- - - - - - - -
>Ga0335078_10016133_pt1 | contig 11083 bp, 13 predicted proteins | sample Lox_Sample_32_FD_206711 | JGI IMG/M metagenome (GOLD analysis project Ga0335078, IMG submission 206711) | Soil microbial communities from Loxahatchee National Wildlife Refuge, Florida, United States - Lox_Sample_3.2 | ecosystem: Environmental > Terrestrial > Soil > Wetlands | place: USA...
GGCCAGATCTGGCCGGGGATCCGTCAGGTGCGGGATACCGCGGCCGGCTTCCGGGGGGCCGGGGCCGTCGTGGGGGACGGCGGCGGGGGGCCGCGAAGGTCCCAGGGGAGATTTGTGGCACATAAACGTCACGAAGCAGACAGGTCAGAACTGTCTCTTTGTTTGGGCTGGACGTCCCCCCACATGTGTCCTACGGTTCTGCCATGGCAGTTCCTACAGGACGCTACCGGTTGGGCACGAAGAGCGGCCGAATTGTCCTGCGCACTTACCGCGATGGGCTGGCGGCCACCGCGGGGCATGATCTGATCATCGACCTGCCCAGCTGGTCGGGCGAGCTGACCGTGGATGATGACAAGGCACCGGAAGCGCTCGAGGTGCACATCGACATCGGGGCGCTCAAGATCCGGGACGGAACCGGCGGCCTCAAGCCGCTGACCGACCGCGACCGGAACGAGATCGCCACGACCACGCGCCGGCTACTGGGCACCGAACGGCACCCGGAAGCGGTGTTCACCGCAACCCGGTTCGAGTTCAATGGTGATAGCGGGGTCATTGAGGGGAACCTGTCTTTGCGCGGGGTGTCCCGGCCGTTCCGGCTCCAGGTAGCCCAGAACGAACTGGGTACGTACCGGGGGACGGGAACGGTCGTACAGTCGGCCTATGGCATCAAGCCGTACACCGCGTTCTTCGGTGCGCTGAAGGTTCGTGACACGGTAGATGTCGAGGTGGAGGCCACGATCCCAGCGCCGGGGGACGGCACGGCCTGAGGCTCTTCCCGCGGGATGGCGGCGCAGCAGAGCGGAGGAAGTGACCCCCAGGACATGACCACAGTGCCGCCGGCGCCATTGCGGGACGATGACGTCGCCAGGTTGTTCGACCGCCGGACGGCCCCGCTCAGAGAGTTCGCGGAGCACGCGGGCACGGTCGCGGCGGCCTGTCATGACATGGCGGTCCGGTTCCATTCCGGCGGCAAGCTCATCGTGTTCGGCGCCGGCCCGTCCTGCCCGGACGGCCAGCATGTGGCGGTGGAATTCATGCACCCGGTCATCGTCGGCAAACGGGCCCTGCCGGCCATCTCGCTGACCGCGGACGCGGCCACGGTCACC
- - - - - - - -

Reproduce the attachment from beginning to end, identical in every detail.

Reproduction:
>Ga0335078_10016133_pt1 | contig 11083 bp, 13 predicted proteins | sample Lox_Sample_32_FD_206711 | JGI IMG/M metagenome (GOLD analysis project Ga0335078, IMG submission 206711) | Soil microbial communities from Loxahatchee National Wildlife Refuge, Florida, United States - Lox_Sample_3.2 | ecosystem: Environmental > Terrestrial > Soil > Wetlands | place: USA...
GGCCAGATCTGGCCGGGGATCCGTCAGGTGCGGGATACCGCGGCCGGCTTCCGGGGGGCCGGGGCCGTCGTGGGGGACGGCGGCGGGGGGCCGCGAAGGTCCCAGGGGAGATTTGTGGCACATAAACGTCACGAAGCAGACAGGTCAGAACTGTCTCTTTGTTTGGGCTGGACGTCCCCCCACATGTGTCCTACGGTTCTGCCATGGCAGTTCCTACAGGACGCTACCGGTTGGGCACGAAGAGCGGCCGAATTGTCCTGCGCACTTACCGCGATGGGCTGGCGGCCACCGCGGGGCATGATCTGATCATCGACCTGCCCAGCTGGTCGGGCGAGCTGACCGTGGATGATGACAAGGCACCGGAAGCGCTCGAGGTGCACATCGACATCGGGGCGCTCAAGATCCGGGACGGAACCGGCGGCCTCAAGCCGCTGACCGACCGCGACCGGAACGAGATCGCCACGACCACGCGCCGGCTACTGGGCACCGAACGGCACCCGGAAGCGGTGTTCACCGCAACCCGGTTCGAGTTCAATGGTGATAGCGGGGTCATTGAGGGGAACCTGTCTTTGCGCGGGGTGTCCCGGCCGTTCCGGCTCCAGGTAGCCCAGAACGAACTGGGTACGTACCGGGGGACGGGAACGGTCGTACAGTCGGCCTATGGCATCAAGCCGTACACCGCGTTCTTCGGTGCGCTGAAGGTTCGTGACACGGTAGATGTCGAGGTGGAGGCCACGATCCCAGCGCCGGGGGACGGCACGGCCTGAGGCTCTTCCCGCGGGATGGCGGCGCAGCAGAGCGGAGGAAGTGACCCCCAGGACATGACCACAGTGCCGCCGGCGCCATTGCGGGACGATGACGTCGCCAGGTTGTTCGACCGCCGGACGGCCCCGCTCAGAGAGTTCGCGGAGCACGCGGGCACGGTCGCGGCGGCCTGTCATGACATGGCGGTCCGGTTCCATTCCGGCGGCAAGCTCATCGTGTTCGGCGCCGGCCCGTCCTGCCCGGACGGCCAGCATGTGGCGGTGGAATTCATGCACCCGGTCATCGTCGGCAAACGGGCCCTGCCGGCCATCTCGCTGACCGCGGACGCGGCCACGGTCACC